Sports courses: The fast track to the top

Olympic gold medallist Marlon Devonish tells Kate Hilpern how Henley College, Coventry, gave him his head start in athletics

When Olympic relay gold medallist and former world indoor champion Marlon Devonish was 16 years old, he'd done little more than dabbled in athletics. In fact, the only reason he'd entered a few races at the end of that season was to have a reference point for the following year to see whether he'd improved.

Keen to know how he compared to the crème-de-la-crème in his vicinity and age group, he bought a copy of Athletics Weekly, which publicises the fastest athletes by age and geographical area. "I was stunned to see my name there," he recalls. "Usually athletes start getting serious at 10 years old or younger, so I couldn't believe I'd caught up so quick."

It was to prove a turning point for Devonish. "I remember thinking, 'Marlon, you've got some talent here – you've got to work with it.' Since athletics was something I loved, that was a really, really good feeling."

Devonish has enjoyed sport for as long as he can remember. "Basketball, football, tennis – anything sporty and I was up for it," he says. "But it wasn't until I was 16 that two teachers at school suggested I get down to the local athletics track. I started getting into a routine of training ."

Like most young sportspeople starting out, he still wasn't sure he'd make it and his parents were insistent that he had something to fall back on. "So after doing my GCSEs at school, I went to Henley College Coventry to do a GNVQ in leisure management. My parents were happy I'd have another skill if the sport went pear shaped and I was happy because it was sports oriented."

The course took two years full-time and Devonish enjoyed it. "I met a lot of great people and particularly liked the way college was so different from school. At school, the hours were rigid, whereas college hours were more flexible. I liked being treated like an adult too. There was more freedom and if you didn't do your work, it was you that paid the consequences rather than being hassled. I responded to that well."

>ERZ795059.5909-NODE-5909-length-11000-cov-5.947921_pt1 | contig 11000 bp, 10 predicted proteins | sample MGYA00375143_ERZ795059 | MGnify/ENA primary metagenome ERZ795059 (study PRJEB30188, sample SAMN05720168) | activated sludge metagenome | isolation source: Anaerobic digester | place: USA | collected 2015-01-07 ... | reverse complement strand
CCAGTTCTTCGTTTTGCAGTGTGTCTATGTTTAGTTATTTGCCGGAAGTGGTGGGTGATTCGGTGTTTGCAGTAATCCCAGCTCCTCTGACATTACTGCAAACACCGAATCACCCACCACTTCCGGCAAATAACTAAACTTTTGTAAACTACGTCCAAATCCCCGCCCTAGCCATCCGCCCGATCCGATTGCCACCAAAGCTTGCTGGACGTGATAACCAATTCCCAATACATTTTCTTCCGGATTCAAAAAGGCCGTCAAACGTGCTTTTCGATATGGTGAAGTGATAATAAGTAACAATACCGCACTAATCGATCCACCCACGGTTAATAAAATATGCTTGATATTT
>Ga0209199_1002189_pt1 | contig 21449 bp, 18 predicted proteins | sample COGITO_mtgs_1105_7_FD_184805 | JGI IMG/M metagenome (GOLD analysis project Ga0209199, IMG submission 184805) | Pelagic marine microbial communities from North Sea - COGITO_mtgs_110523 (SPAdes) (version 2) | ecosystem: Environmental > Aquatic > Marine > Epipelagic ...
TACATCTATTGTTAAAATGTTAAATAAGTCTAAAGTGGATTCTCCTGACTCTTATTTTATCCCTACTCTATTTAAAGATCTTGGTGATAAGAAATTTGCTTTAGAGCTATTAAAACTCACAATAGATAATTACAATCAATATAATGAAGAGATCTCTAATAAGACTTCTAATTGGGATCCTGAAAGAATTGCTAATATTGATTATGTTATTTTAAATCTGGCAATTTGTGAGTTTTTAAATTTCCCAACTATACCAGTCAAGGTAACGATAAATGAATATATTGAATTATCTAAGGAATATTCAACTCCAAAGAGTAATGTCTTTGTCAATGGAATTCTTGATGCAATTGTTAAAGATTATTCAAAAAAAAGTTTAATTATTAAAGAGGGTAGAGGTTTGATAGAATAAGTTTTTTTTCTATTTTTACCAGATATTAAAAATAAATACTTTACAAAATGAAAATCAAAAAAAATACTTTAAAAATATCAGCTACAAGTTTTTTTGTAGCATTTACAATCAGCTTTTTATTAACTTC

But Devonish's heart remained on the track and it became increasingly clear that he could make a career from it. And while he didn't go onto university, he has since gained two honorary degrees – one from Coventry University for his services to athletics after his performance in the Indoor World Championships and one from Warwick University for his performance as an Olympic relay gold medallist.

Both events that led to his accolades mark his most memorable experiences in his career to date. "Getting the world title at the World Indoor Championships was fantastic and then to win the Olympics was amazing and is a memory very dear to my heart. I use it as a training tool still now. When I get bogged down with the training and it seems monotonous I take a look at the recording of myself running and it spurs me on big time."

Like most successful sportspeople, Devonish is quick to praise those who he feels have been influential in some way or another.